By Amanda Litvinov / photos by Scott Buschman
Mr. Brown’s eighth-graders at Bret Harte Middle School in Oakland, Calif., already know what it means to engage actively in our democracy.
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They’ve written letters to elected officials about the need for gun control laws, more education funding to reduce class sizes and new job training programs for people in communities like theirs. Some have had the opportunity to meet assembly members in Sacramento; others were part of the group Mr. Brown took to Washington, D.C., for an educational spring break trip.
But Keith Brown, who teaches English and American History and has 16 years of experience, is concerned about how his students might be affected by recent threats to voting rights, including hyper-restrictive voter ID laws and the U.S. Supreme Court’s recent decision to strike down a critical piece of the Voting Rights Act of 1965.
That’s why he’s supporting ColorOfChange.org’s effort to pass a constitutional amendment that specifies that all American citizens have the right to vote.
“As a teacher I feel it’s important that our students will be able to participate fully in our democracy and have a role in making decisions. They should be encouraged to participate, not witnessing attacks on voters’ rights,” said Brown.
“If we’re looking at some of the voter ID laws, for example, a lot of Americans don’t have the required identification, including older African-Americans and other seniors who don’t have access to get an ID. We need to ensure that elections are free, fair and accessible for all voters.”
A constitutional amendment would offer protections against efforts like these to disenfranchise voters by allowing the federal government to set national minimum election standards.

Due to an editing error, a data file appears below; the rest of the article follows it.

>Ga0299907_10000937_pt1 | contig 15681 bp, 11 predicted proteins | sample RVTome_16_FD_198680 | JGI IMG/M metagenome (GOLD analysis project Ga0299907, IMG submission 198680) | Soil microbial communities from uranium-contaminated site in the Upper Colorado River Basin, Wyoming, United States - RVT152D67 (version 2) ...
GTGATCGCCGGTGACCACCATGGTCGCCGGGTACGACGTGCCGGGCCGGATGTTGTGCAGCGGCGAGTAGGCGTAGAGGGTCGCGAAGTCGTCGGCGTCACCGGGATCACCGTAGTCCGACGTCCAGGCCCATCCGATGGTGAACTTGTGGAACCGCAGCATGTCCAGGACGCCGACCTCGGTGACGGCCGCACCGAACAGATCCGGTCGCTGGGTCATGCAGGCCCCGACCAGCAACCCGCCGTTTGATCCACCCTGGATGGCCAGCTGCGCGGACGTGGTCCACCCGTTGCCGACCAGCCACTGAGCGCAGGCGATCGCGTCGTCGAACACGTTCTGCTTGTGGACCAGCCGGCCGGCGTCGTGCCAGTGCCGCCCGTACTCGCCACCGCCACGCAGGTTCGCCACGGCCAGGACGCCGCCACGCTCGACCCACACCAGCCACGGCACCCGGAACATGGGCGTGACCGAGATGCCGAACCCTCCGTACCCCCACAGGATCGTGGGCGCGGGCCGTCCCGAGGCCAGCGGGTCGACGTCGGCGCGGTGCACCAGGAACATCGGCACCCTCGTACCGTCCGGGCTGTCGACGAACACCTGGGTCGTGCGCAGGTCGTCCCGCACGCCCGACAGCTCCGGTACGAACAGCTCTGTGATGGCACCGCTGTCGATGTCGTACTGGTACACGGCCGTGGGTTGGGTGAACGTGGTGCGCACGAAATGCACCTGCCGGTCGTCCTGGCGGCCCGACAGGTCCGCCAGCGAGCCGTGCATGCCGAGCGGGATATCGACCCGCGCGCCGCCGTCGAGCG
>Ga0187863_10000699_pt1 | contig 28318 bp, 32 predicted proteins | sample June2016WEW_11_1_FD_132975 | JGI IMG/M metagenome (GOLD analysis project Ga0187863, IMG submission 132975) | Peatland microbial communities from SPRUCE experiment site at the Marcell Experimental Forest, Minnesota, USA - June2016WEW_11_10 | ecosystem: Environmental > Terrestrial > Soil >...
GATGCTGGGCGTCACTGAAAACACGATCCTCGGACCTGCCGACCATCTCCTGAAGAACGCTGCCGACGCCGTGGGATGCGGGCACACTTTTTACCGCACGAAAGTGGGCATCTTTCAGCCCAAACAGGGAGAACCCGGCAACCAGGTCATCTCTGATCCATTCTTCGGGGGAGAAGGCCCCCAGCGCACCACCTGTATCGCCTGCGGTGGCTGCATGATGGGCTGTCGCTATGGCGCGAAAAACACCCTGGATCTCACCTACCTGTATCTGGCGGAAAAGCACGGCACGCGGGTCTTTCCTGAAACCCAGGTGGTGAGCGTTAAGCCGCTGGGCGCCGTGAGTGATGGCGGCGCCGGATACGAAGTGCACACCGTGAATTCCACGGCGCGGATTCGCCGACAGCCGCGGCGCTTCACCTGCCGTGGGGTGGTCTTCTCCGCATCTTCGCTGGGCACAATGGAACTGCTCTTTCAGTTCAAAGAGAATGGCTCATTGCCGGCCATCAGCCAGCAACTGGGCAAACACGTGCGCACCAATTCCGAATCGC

“Most people are surprised to learn that there is no provision in the Constitution or federal law that affirmatively guarantees all citizens the freedom to vote, said ColorOfChange.org Executive Director Rashad Robinson in a statement responding to the Supreme Court’s decision to repeal the portion of the Voting Rights Act that required preclearance of changes to voting laws in locales with a history of racial discrimination.
“Now is the time for more comprehensive measures to solve the problems with our election infrastructure so that these conservative attacks on our freedom to vote stop.”
Too many Californians seem to take voting rights for granted, said Keith Brown. “But issues do exist here, especially for recent immigrants and some who have been previously incarcerated,” he said.
He sees the constitutional amendment as the best path to establishing a baseline of voting rights standards that every state would have to meet, so that segments of the population couldn’t be disenfranchised by future coordinated attacks on voter freedom.
“Our students’ right to vote is at stake, and we need to instill in our students the sense of fairness and equity and that participation in our democratic society is part of being a productive citizen,” said Brown.
“And that starts with ensuring they will all have the right to vote.”